Located in the southern outskirts of Kyiv’s Perchersk district (Печерський район), this memorial complex spans approximately 25 acres of a hill overlooking the Dnieper River. I had the opportunity to tour the complex with a native Ukrainian through an arrangement made by the NovaMova International Language School (where SRAS classes are held). After spending a couple of hours sight-seeing, practicing Russian, and enjoying мороженое (ice cream) in the nearby Park of Eternal Glory (which also contains a number of prominent museums and memorials), we walked towards the grandiose statue of Mother Motherland.

fragment of sculptural gallery
A fragment of the open-air sculptural gallery names “Heroes of the Front and Rear,” where Soviet military music echoes from speakers.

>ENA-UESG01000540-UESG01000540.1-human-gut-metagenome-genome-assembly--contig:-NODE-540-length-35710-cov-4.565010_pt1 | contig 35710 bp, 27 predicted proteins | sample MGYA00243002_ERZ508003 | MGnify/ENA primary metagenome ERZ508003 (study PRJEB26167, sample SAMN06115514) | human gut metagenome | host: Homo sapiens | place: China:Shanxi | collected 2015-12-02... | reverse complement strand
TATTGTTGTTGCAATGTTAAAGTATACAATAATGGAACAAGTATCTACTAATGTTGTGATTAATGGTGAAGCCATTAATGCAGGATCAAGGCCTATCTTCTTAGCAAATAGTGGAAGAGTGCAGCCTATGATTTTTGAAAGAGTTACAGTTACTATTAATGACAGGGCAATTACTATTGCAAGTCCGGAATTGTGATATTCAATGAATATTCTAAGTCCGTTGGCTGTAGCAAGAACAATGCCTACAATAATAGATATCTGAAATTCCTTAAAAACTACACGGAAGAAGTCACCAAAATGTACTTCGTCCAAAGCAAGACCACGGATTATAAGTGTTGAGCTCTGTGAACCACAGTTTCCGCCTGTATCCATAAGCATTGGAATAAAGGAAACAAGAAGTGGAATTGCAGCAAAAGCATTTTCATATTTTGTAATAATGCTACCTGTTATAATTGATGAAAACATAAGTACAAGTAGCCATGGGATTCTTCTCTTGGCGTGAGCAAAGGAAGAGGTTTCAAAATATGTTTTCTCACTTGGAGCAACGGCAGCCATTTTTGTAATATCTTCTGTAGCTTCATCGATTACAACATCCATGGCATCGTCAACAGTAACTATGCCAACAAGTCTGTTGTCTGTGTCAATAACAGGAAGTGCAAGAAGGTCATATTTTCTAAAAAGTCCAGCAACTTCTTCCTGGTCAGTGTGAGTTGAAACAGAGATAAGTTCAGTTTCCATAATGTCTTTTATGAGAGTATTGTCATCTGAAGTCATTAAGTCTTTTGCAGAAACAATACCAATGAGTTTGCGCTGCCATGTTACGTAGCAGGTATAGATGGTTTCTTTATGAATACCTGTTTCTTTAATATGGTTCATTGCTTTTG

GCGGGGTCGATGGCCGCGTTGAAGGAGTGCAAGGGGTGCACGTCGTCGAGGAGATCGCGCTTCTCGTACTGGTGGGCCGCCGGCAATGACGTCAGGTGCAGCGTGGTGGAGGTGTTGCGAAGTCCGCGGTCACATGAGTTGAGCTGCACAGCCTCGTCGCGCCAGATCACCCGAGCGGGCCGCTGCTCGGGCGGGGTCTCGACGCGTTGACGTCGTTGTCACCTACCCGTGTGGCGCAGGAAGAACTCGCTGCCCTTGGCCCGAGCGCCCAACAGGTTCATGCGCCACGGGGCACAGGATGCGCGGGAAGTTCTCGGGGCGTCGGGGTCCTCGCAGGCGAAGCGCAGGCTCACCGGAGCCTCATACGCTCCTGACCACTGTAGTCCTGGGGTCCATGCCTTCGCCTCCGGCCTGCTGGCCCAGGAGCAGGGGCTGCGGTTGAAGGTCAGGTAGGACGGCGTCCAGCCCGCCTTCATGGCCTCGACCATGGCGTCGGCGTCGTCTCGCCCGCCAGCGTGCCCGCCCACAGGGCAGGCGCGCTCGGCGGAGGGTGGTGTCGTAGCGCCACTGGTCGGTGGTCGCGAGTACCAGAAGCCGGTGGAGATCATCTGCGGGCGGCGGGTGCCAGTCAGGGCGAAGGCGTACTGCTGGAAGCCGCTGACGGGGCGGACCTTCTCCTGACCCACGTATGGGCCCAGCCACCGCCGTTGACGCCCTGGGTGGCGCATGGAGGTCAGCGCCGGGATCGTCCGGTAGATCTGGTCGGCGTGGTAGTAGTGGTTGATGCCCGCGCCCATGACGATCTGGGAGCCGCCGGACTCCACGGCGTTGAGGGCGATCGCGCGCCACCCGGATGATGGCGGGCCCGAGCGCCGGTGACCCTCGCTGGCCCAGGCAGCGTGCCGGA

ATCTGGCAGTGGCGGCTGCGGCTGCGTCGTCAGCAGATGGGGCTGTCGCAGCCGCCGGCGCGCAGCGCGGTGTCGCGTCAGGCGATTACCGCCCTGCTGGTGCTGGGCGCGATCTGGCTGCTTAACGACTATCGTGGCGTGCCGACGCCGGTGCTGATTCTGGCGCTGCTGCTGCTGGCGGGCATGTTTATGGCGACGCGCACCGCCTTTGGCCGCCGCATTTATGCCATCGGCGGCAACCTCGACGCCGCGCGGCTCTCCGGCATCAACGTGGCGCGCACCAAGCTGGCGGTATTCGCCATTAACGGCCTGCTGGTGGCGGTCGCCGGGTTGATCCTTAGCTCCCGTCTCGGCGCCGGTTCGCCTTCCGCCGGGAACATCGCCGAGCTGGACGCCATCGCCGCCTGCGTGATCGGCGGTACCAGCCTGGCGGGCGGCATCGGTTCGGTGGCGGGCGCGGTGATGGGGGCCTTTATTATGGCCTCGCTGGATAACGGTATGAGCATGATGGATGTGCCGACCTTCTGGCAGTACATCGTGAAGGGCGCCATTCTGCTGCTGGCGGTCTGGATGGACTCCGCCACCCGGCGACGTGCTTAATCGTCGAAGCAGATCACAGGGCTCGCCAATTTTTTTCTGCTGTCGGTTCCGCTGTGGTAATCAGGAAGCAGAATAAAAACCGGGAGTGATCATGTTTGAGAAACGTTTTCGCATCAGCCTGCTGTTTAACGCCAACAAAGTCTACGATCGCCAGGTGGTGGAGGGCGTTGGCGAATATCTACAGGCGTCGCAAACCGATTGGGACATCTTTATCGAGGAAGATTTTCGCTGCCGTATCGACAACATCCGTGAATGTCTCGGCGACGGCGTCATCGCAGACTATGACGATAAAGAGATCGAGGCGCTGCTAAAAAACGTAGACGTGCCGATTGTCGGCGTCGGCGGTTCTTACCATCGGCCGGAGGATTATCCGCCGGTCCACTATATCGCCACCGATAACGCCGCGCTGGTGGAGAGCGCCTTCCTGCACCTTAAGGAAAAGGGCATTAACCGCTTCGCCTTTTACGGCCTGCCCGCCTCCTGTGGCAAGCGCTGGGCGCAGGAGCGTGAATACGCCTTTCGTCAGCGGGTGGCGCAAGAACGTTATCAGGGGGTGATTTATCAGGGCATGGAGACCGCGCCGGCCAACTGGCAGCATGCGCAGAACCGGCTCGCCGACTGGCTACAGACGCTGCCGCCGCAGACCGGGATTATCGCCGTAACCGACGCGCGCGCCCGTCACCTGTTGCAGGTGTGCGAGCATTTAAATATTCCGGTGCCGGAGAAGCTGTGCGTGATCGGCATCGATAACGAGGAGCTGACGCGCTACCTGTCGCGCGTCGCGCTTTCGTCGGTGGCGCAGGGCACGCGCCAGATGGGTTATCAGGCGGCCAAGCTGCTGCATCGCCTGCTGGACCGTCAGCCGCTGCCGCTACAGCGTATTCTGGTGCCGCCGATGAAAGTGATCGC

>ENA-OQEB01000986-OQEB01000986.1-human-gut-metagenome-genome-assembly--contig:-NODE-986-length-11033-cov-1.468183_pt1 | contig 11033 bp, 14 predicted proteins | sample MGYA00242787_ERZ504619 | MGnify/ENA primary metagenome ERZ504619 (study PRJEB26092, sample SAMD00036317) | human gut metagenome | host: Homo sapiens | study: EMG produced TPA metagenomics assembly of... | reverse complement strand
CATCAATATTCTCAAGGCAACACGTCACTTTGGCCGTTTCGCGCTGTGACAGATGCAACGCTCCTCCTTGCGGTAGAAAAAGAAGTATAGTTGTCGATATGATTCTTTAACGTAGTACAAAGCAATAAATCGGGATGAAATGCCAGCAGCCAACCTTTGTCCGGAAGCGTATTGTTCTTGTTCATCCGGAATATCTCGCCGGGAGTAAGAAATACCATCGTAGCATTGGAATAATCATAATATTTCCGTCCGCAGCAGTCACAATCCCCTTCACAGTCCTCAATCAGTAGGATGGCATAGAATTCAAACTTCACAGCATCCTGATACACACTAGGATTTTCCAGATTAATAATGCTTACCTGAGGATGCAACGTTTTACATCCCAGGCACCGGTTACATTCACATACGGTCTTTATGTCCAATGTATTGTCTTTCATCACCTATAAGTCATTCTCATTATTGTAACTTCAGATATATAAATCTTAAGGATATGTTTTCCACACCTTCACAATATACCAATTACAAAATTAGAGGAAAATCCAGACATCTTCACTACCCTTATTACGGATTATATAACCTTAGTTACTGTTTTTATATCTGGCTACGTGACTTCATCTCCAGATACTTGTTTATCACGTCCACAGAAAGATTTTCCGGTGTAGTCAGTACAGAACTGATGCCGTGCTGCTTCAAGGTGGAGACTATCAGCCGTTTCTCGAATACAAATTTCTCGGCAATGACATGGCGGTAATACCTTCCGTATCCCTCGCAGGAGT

As we approached the monument, we walked through the memorial’s main square and “Valley of Hero-Cities,” a title the Soviets gave to those cities where major battles were fought. We then encountered the giant “Fire of Glory” bowl (a huge concrete cup that occasionally cradles a tongue of fire), and massive bronze and stone sculptural compositions (named “Fording the Dnipro,” “Transfer of Weapons,” and “Heroes of the Front and Rear”). My experience of viewing these larger-than-life depictions of Soviet strength, courage, and sacrifice was enhanced by Russian military music, which echoed from speakers between the sculptured open-air walls. My guide commented to me in Russian that you just can’t get the full Soviet effect without Soviet military march music!